This is not a new concept. Cesare Baccaria outlined this truth in his seminal book Crimes & Punishments in 1764, in a passage that made such an impression upon Thomas Jefferson that he copied it into his daybook and quoted it at length in letters to his nephew and to James Madison:
"The laws of this nature are those which forbid to wear arms, disarming those only who are not disposed to commit the crime which the laws mean to prevent. Can it be supposed, that those who have the courage to violate the most sacred laws of humanity, and the most important of the code, will respect the less considerable and arbitrary injunctions, the violation of which is so easy, and of so little comparative importance? Does not the execution of this law deprive the subject of that personal liberty, so dear to mankind and to the wise legislator? And does it not subject the innocent to all the disagreeable circumstances that should only fall on the guilty? It certainly makes the situation of the assaulted worse and of the assailants better, and rather encourages than prevents murder, as it requires less courage to attack unarmed than armed persons."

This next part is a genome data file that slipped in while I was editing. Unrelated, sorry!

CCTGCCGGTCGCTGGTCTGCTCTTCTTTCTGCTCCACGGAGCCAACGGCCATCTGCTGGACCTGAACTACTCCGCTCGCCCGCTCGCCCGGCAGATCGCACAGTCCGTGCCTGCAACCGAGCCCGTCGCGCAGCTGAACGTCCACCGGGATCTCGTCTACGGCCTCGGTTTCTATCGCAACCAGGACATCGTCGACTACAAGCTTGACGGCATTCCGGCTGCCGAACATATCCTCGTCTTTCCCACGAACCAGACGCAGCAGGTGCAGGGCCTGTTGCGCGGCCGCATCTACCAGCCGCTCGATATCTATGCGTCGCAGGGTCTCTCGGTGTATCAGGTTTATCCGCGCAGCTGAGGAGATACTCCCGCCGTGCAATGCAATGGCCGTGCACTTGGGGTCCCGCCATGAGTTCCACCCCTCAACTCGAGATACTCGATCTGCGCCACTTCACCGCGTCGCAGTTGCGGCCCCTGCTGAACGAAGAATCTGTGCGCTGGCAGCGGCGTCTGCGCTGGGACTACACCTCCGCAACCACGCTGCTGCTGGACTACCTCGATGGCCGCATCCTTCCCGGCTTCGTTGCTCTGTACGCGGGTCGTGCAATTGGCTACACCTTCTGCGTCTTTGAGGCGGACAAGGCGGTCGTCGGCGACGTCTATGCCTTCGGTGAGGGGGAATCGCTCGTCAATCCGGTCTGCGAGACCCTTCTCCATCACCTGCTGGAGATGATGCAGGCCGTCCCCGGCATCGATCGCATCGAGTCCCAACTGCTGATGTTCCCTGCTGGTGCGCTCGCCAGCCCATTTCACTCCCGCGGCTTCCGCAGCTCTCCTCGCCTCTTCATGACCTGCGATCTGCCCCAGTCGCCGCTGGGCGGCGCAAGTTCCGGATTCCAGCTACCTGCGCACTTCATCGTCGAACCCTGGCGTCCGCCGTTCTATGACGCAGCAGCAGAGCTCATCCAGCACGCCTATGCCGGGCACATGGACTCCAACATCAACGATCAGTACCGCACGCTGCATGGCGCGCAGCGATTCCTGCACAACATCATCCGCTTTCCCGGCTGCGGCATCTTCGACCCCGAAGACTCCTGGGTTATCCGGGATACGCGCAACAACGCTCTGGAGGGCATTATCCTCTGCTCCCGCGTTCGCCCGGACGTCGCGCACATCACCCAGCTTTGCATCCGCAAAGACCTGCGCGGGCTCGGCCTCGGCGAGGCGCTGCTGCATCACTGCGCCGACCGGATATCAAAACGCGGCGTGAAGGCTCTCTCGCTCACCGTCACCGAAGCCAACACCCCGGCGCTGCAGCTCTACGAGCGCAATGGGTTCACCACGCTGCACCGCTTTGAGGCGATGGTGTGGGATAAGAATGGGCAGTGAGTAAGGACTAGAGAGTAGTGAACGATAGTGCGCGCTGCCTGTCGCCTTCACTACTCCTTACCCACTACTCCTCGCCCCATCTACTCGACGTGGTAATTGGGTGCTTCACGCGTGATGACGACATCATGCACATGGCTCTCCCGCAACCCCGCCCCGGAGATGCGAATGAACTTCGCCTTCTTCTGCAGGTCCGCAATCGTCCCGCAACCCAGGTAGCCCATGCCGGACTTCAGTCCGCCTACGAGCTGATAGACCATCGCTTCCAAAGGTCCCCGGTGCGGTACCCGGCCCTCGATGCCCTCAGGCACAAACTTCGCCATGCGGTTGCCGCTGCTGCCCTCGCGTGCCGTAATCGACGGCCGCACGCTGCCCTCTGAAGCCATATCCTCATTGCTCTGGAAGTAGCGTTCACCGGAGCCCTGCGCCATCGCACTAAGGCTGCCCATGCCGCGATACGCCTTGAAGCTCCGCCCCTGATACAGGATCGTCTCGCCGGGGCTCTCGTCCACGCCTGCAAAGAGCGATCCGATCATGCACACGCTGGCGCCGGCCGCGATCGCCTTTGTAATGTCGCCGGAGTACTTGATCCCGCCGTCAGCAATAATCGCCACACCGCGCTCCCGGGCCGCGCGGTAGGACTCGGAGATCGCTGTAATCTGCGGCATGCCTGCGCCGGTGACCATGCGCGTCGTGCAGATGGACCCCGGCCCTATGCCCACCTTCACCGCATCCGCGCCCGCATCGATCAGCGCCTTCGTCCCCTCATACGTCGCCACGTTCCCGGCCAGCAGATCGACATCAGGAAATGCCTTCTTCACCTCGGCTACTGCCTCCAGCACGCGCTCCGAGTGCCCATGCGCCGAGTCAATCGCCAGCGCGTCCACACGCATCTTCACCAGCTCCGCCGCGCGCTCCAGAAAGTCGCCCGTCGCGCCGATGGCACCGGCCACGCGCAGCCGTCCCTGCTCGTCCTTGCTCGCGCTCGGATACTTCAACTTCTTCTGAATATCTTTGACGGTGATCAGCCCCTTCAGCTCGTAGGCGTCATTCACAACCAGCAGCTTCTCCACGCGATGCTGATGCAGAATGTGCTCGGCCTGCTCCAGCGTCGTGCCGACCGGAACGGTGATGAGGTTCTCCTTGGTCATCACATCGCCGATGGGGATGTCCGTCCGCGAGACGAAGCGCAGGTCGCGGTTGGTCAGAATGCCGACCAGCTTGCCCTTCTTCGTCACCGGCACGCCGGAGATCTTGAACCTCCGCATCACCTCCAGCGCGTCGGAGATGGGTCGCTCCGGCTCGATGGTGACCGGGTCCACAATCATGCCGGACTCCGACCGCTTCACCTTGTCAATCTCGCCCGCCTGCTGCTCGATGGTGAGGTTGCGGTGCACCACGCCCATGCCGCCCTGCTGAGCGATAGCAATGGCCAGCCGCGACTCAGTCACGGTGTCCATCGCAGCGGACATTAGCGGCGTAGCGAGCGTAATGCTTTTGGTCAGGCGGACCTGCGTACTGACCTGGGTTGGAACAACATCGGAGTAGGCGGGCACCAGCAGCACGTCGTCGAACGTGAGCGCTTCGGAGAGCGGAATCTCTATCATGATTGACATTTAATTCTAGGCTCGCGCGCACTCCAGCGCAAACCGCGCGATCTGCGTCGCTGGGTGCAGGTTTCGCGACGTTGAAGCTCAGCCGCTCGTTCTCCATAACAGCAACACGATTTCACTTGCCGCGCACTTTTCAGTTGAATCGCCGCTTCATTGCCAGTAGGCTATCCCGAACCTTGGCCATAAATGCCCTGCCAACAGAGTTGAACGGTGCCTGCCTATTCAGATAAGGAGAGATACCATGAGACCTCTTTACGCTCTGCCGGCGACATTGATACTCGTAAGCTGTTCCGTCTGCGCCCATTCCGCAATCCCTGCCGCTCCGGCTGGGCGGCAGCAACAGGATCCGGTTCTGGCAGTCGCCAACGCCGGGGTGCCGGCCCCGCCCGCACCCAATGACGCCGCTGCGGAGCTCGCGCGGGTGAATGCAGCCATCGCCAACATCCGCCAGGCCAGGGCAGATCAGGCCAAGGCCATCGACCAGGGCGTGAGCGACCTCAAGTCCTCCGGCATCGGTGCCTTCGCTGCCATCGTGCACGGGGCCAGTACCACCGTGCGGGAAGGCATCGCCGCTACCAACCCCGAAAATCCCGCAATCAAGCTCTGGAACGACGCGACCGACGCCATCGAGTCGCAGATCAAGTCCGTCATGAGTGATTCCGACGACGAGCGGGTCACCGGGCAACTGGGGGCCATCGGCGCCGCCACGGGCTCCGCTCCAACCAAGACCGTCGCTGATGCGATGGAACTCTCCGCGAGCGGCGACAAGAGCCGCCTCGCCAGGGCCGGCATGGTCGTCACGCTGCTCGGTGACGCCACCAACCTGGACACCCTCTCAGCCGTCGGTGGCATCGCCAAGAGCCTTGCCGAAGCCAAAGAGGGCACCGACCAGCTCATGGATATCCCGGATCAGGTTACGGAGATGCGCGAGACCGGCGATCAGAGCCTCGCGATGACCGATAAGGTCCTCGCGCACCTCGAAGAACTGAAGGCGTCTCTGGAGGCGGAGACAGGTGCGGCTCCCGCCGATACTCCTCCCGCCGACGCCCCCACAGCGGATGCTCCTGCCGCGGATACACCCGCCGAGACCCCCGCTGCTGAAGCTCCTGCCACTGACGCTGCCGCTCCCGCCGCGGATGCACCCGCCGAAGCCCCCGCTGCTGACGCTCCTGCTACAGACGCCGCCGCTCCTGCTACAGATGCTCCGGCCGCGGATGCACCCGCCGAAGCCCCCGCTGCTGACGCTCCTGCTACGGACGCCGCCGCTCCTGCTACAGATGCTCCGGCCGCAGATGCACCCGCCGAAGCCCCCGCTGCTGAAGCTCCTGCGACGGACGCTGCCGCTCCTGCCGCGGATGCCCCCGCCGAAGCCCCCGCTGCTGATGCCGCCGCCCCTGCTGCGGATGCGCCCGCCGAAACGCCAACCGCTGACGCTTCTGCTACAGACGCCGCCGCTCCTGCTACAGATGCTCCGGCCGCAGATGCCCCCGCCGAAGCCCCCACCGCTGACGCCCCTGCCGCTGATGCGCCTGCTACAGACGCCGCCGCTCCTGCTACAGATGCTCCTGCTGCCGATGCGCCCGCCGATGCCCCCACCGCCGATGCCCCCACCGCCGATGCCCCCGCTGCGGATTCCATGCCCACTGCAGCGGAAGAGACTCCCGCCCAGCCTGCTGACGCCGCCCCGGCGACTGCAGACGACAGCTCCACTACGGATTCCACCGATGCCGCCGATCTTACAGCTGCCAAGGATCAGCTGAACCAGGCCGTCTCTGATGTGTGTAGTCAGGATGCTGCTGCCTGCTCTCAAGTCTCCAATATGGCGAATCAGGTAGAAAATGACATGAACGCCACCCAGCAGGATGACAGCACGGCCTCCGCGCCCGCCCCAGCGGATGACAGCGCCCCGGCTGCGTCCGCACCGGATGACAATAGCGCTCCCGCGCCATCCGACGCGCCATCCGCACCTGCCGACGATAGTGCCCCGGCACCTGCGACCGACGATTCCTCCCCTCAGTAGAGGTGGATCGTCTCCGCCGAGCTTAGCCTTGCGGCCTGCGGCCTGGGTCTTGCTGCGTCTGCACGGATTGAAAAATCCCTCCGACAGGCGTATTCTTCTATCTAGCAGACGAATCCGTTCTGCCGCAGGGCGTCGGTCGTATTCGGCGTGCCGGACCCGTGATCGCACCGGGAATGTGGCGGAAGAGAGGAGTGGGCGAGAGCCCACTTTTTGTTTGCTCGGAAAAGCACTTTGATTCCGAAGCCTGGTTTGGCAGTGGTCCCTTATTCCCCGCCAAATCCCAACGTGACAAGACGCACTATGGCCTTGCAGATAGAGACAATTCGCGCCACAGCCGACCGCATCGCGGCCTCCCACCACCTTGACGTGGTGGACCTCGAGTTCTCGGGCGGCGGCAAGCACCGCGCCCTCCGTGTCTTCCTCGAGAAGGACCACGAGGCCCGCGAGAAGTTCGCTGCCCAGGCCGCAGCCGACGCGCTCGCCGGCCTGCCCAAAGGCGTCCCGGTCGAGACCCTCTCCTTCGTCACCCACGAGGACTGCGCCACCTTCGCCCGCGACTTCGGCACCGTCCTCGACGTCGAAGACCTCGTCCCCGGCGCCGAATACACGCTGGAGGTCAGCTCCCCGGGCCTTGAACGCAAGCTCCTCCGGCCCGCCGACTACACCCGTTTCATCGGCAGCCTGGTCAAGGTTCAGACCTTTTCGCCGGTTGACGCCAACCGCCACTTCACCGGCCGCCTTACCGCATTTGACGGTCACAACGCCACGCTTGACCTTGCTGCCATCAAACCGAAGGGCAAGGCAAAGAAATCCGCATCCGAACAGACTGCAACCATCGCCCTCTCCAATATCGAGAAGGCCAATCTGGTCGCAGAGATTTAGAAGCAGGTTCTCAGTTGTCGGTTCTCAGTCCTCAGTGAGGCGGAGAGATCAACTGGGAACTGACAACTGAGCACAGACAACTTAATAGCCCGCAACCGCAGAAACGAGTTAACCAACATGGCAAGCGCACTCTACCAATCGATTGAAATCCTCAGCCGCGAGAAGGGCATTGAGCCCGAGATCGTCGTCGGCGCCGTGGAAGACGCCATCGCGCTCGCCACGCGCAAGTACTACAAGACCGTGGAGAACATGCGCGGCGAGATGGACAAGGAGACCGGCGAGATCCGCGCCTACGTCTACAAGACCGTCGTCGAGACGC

TO WHICH I ADD AGAIN NOTE MR. JEFFERSON'S OTHER COMMENTS ON ARMS:
No free man shall ever be debarred
the use of arms.
The strongest reason for the
people to retain the right to keep and bear arms
is, as a last resort, to protect themselves
against tyranny in government.
The tree of liberty must be
refreshed from time to time with the blood of
patriots and tyrants
AND, PERHAPS, MOST IMPORTANTLY: President Thomas Jefferson's note on the interpretation of the Constitution: "On every question of construction carry ourselves back to the time when the Constitution was adopted, recollect the spirit manifested in the debates and instead of trying what meaning may be squeezed out of the text or invented against it, conform to to the probable one in which it was passed.